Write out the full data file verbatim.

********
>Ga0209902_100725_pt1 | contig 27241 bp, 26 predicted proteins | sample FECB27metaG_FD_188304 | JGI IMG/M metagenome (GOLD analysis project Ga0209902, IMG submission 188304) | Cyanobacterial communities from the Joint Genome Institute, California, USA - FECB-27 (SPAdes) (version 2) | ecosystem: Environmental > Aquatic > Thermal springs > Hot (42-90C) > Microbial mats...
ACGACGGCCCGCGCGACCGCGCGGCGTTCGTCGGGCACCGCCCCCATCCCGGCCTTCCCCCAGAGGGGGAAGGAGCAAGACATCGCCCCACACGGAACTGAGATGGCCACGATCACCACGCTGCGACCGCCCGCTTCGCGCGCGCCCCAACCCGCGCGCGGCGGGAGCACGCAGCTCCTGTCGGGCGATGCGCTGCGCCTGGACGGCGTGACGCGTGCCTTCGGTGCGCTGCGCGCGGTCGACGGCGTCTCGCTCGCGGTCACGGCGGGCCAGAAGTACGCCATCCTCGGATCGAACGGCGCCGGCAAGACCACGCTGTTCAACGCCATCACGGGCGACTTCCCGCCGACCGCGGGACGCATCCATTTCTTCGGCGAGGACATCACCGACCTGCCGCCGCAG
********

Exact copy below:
>Ga0209902_100725_pt1 | contig 27241 bp, 26 predicted proteins | sample FECB27metaG_FD_188304 | JGI IMG/M metagenome (GOLD analysis project Ga0209902, IMG submission 188304) | Cyanobacterial communities from the Joint Genome Institute, California, USA - FECB-27 (SPAdes) (version 2) | ecosystem: Environmental > Aquatic > Thermal springs > Hot (42-90C) > Microbial mats...
ACGACGGCCCGCGCGACCGCGCGGCGTTCGTCGGGCACCGCCCCCATCCCGGCCTTCCCCCAGAGGGGGAAGGAGCAAGACATCGCCCCACACGGAACTGAGATGGCCACGATCACCACGCTGCGACCGCCCGCTTCGCGCGCGCCCCAACCCGCGCGCGGCGGGAGCACGCAGCTCCTGTCGGGCGATGCGCTGCGCCTGGACGGCGTGACGCGTGCCTTCGGTGCGCTGCGCGCGGTCGACGGCGTCTCGCTCGCGGTCACGGCGGGCCAGAAGTACGCCATCCTCGGATCGAACGGCGCCGGCAAGACCACGCTGTTCAACGCCATCACGGGCGACTTCCCGCCGACCGCGGGACGCATCCATTTCTTCGGCGAGGACATCACCGACCTGCCGCCGCAG